Launch of the South African Health Review 2021
The Health Systems Trust (HST), in collaboration with UKZN’s Health Economics and HIV and AIDS Research Division (HEARD) launched its special 2021 edition of the South African Health Review (SAHR) entitled: Health Sector Responses to COVID-19: What Have we Learnt? at a hybrid event in Pretoria in April.
The publication was made possible through financial support from the Johnson & Johnson Foundation.
The SAHR is an accredited peer-reviewed annual publication which promotes the sharing of knowledge and offers empirical understanding aimed at improving South Africa’s health system. HEARD academics Professors Kaymarlin Govender and Gavin George were guest editors of the 2021 edition of the SAHR, along with Ms Ashnie Padarath, co-editor and Dr Themba Moeti, co-editor and CEO of the HST.
The Review features contributions from over 50 academics and health experts, capturing both the impact and the response to the COVID-19 pandemic as well as recommendations to build a stronger and more resilient health system.
Key findings include:
• Whilst Government’s response focused on containment and mitigation measures to flatten the peak of COVID-19, with the aim of saving lives and reducing the strain on healthcare systems, prolonged lockdowns have resulted in negative social and economic impacts which have disproportionately affected the poor and other vulnerable populations.
• The pandemic has had devastating socio-economic costs and an estimated 2.8 million South Africans have lost their jobs. South Africa’s budgetary and Public Finance Management systems allocated more than R20 billion to the health sector COVID-19 response and an additional R100 billion for income support through the new social grants and temporary employer/employee relief scheme (TERS) benefits.
• COVID-19 has placed an even greater strain on South Africa’s already overburdened and under-resourced health system.
• The pandemic has taken a severe toll on healthcare workers, particularly those that work in resource-constrained settings, with workers enduring shortages of basic resources, and rapid depletion and delayed restocking of COVID-19-related equipment, all of which have had a negative impact on their mental health.
• The Review highlights the importance of adopting a community-based approach to identify more sustainable and cost-effective methods to deliver services at primary healthcare and community levels. The role of community health workers has expanded to include support for COVID-19-based community testing and screening, highlighting their critical role in responding to this pandemic.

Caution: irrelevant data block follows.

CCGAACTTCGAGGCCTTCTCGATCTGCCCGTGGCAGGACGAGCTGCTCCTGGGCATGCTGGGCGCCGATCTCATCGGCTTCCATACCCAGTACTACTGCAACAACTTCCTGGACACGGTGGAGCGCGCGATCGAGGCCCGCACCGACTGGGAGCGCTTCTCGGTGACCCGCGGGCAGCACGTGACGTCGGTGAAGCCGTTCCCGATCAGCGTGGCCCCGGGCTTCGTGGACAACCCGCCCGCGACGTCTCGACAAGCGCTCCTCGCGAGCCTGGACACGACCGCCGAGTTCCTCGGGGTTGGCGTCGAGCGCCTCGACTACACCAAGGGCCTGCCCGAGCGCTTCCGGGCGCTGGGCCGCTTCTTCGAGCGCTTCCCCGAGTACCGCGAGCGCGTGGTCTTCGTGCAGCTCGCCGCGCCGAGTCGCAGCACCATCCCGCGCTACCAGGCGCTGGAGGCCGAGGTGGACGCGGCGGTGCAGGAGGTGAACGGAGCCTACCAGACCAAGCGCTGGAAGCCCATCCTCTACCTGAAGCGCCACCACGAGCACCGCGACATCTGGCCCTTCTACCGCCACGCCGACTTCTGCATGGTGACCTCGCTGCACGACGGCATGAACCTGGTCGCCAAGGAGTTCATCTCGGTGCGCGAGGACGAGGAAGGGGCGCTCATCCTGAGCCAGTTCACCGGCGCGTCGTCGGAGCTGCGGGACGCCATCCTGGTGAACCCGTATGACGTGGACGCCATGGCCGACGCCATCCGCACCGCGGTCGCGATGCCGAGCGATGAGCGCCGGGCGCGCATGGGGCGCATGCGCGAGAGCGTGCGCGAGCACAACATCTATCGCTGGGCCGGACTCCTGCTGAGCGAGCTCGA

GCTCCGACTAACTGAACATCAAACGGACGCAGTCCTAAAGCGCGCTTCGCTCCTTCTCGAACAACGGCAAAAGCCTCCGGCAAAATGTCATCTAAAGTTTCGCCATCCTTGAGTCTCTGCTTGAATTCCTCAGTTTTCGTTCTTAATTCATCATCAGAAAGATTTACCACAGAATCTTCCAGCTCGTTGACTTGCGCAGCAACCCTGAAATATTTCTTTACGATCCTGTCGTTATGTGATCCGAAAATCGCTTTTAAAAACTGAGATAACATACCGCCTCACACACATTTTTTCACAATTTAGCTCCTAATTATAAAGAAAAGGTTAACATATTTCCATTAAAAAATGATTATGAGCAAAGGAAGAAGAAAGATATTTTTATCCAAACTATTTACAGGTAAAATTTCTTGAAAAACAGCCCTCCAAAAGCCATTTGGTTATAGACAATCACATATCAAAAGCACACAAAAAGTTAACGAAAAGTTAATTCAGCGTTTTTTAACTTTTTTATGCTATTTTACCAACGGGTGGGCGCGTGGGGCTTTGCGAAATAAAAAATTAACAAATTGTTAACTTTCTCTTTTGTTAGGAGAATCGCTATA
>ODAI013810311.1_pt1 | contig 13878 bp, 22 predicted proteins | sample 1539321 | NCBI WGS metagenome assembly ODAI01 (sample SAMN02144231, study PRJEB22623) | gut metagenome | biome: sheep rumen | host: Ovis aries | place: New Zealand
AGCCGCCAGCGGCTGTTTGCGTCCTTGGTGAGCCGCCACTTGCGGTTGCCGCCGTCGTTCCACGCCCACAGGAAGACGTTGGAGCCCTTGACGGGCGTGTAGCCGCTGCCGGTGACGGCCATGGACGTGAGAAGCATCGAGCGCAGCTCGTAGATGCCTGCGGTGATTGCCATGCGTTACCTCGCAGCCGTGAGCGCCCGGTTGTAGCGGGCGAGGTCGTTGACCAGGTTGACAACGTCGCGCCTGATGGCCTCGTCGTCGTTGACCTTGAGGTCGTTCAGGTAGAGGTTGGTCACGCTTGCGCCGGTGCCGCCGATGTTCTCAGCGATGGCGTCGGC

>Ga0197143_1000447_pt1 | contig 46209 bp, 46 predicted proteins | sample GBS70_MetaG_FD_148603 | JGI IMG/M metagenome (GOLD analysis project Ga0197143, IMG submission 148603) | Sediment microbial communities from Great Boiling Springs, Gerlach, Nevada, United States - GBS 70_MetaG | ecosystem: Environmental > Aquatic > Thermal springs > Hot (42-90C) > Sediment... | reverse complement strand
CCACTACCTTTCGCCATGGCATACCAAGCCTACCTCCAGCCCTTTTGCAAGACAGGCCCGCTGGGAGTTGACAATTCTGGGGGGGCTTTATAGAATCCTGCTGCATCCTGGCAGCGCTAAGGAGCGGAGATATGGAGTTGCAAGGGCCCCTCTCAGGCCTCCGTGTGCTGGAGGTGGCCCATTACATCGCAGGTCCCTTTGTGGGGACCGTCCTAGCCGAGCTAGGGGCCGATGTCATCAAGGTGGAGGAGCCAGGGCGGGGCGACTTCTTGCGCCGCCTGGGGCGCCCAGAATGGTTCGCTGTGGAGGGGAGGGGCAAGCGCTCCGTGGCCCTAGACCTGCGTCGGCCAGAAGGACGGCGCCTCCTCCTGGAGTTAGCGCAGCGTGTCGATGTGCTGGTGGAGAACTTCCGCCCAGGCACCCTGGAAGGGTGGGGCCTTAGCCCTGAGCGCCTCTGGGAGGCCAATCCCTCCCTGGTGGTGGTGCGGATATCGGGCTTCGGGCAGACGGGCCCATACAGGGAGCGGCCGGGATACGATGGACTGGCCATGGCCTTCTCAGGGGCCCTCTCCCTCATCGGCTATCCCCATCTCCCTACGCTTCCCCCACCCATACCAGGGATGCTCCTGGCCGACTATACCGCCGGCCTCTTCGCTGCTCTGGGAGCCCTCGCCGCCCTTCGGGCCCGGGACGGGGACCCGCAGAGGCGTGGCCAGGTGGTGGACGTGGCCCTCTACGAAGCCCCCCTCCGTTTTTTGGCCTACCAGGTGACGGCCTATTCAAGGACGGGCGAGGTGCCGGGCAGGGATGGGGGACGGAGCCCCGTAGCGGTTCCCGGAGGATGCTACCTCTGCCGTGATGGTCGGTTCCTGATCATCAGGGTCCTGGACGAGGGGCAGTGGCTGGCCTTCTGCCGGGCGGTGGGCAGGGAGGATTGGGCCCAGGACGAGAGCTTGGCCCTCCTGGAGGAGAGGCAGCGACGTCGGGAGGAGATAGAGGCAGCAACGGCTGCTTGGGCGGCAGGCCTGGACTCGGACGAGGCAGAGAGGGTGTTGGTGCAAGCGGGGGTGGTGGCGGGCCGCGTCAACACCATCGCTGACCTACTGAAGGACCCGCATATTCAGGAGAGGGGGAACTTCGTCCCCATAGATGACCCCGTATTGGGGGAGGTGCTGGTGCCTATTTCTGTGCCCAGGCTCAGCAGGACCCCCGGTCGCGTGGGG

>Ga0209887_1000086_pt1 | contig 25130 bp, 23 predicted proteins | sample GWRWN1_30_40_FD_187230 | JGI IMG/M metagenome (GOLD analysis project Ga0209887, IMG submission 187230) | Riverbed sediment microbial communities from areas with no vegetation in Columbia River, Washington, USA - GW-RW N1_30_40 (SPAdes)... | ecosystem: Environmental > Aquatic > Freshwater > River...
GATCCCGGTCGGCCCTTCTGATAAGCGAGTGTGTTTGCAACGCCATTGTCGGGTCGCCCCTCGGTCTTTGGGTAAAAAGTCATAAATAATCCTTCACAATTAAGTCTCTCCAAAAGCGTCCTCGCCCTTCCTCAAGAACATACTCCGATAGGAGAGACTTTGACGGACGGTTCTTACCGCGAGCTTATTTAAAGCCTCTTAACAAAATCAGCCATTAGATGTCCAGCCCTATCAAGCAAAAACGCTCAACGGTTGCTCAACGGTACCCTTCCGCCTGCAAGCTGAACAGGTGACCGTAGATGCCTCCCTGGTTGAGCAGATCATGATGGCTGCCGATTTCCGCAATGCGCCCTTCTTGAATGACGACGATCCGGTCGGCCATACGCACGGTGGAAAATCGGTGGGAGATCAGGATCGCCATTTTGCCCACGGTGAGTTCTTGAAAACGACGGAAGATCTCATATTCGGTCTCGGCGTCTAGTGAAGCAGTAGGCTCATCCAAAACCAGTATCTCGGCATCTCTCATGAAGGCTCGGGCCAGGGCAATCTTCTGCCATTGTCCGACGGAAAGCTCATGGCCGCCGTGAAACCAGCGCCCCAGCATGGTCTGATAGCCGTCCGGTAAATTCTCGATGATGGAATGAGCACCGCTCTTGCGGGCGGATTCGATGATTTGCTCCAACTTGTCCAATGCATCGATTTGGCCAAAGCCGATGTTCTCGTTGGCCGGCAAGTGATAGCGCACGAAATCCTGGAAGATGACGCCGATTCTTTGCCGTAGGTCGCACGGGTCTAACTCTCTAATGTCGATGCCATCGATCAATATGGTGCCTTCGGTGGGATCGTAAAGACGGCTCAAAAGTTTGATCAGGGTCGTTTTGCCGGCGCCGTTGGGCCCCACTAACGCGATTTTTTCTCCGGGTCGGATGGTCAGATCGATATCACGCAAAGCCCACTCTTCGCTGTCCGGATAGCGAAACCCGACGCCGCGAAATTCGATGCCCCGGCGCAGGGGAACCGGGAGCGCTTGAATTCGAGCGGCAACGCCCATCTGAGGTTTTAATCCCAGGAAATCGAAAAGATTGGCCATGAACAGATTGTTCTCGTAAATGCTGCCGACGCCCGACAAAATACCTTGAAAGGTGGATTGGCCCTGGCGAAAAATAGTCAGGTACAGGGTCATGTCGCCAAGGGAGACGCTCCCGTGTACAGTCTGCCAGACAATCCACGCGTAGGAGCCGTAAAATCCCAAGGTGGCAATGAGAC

• There has been an overall increase in maternal deaths, stillbirths and perinatal mortality. Rural provinces experienced increased pressure on their services due to pregnant women migrating from metropolitan areas back home; with metropolitan areas inundated with severe COVID-19 cases, leading to an increased burden in these areas and inability to manage routine emergencies.
• Government has not been disability-inclusive in its management of the pandemic and the vaccination programme has deepened the multiple layers of vulnerability and challenges for persons with disabilities.
• The response to the COVID-19 pandemic has also accelerated action in a number of areas. Progress has been made in developing reporting systems that combine data from the public and private sectors, and there are promising examples of intersectoral collaboration, public-private partnerships, and innovative joint ventures, and examples of providing rehabilitation services under strict lockdown conditions.
Delivering a message of support at the launch, Deputy Vice-Chancellor of Research and Innovation at UKZN, Professor Mosa Moshabela said that the University was proud to be associated with the Review through HEARD. He added that the findings are an honest reflection of what South Africa did right in managing the pandemic and they also highlight those areas in which the country was found wanting. He urged all stakeholders to draw from the lessons when managing future pandemics.
Moshabela noted that the pandemic had shone a spotlight on the exceptional researchers in the country, including Professors Salim Abdool Karim and Tulio de Oliveira, both from UKZN.
The Minister of Health, Dr Joe Phaahla’s presence at the launch to receive the Review affirms the South African government’s commitment to working with academia in addressing the country’s health challenges. ‘We would not be where we are today without your support, I believe we will all take the lessons documented in this journal and apply them to make our health system better prepared for and more resilient to the challenges of pandemics and emerging health challenges such as COVID-19,’ he said in his keynote address.
Commenting on the Review, Moeti added: ‘The SAHR is a repository of valuable information that provides insights and lessons on developing more resilient health systems that are capable of responding to future public health emergencies.’